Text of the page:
EDS Leaves $680M on Table to Get Navy Deal

 
 
By Stan Gibson  |  Posted 2006-03-27
 
 
 
In snagging the three-year, $3.1 billion extension to its seven-year, $7 billion Navy-Marine Corps intranet contract, EDS walked away from $680 million in claims for services, according to Rear Adm. James Godwin, the top military officer overseeing the deal.

EDS and the Navy announced late last week they had agreed to the extension, in a dramatic resolution to the acrimonious relationship of previous years. The deal was signed originally in 2001.

In announcing the extension, both parties said EDS had accepted $100 million to settle its claims against the government for services rendered.

Although no lawsuit had been filed in the matter, EDS had sent the government bills for services that it believed that it had rendered.

The total of those claims came to $780 million, according to Godwin. EDS has declined to comment on the terms of the deal until its next quarterly statement, which is expected May 2, an EDS spokesperson said.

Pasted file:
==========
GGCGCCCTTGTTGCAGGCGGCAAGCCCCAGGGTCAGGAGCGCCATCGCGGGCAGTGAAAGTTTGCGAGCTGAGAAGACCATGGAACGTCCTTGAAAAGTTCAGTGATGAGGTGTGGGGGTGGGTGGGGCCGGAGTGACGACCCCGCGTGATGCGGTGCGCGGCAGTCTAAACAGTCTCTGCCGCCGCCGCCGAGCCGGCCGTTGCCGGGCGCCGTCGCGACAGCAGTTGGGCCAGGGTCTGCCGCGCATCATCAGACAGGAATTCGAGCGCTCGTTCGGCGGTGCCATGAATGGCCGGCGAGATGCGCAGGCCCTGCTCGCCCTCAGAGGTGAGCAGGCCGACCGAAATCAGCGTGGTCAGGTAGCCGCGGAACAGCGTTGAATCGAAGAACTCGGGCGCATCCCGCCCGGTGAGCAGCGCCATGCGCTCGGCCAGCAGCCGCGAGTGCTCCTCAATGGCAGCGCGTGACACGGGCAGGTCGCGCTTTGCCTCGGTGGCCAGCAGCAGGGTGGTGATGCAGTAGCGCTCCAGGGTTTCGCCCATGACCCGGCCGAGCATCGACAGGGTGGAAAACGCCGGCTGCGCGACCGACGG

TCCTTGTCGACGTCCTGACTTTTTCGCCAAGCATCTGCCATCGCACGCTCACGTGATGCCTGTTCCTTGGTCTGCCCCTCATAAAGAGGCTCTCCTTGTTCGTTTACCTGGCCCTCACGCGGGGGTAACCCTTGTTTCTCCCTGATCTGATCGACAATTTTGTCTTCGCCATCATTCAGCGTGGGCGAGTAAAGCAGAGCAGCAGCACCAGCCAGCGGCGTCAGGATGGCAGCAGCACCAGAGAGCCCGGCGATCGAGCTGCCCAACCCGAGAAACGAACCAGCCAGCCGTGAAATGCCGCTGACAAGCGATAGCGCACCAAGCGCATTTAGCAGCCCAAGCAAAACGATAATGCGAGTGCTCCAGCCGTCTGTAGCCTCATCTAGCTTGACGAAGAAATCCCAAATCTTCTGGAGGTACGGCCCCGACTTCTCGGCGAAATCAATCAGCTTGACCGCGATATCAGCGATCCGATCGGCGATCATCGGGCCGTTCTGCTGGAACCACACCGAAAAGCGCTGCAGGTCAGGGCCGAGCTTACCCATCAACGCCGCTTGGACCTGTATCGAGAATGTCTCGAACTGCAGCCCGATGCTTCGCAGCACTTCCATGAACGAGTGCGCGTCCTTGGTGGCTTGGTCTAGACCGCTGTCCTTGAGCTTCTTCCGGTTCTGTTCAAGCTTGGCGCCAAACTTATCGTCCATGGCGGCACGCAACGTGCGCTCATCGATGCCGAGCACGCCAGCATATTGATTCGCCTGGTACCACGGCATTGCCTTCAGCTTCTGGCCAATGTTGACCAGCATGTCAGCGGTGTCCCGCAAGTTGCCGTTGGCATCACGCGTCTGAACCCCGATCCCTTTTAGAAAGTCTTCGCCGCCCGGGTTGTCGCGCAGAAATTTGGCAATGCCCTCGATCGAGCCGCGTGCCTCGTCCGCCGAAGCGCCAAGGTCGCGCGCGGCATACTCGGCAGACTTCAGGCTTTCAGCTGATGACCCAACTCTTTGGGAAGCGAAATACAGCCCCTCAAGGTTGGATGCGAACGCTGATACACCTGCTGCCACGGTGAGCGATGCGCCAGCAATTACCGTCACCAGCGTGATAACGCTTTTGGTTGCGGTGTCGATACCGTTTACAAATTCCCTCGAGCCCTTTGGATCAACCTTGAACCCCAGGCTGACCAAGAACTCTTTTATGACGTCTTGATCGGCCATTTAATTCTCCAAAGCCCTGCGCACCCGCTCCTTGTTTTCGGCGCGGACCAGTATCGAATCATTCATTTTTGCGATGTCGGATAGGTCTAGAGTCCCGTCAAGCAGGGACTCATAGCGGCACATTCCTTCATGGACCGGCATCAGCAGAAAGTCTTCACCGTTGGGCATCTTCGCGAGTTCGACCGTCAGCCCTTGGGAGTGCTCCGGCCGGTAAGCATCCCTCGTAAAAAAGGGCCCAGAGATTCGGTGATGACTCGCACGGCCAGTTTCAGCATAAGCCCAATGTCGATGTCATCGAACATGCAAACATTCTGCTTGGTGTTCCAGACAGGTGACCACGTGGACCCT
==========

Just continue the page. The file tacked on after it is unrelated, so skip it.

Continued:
"This takes care of past history," said Godwin, in an interview.

"We had a fundamental agreement between myself and Mike Kuehler," said Godwin, adding that the agreement has the full consent of EDS CEO Michael Jordan and EDS president Jeffrey Heller.

Godwin also said the government has established how much the massive intranet is worth at present and can therefore calculate how much it will be worth in 2010 with the just-signed extension expires.

Click here to read more about the EDS-Navy-Marine Corps intranet contract.

At that time, the Navy may purchase the network from EDS or put it out to bid among other contractors, said Godwin.

"We needed to know what it costs, so at the end of this contract, we can re-bid it," said Godwin.

He said he compared an estimate from EDS with one done jointly by Booz Allen Hamilton and Gartner.

"When we put the RFP on the street, for EDS, IBM or CSC, well know what the price is. We could buy the network back from EDS," said Godwin.

In signing with EDS for the additional 3 years, no bids were considered from other parties, said Godwin.

"The new provisions will hold both the government and contractors accountable, with incentives and disincentives for good performance or lack of performance," said Godwin. "We never had that before."

The intranet now has nearly 300,000 installed user workstations and has an additional 58,000 to go before it is complete, said Godwin.

Most of those installations will be in the Marine Corps, recruiters and in a classified network, he said.

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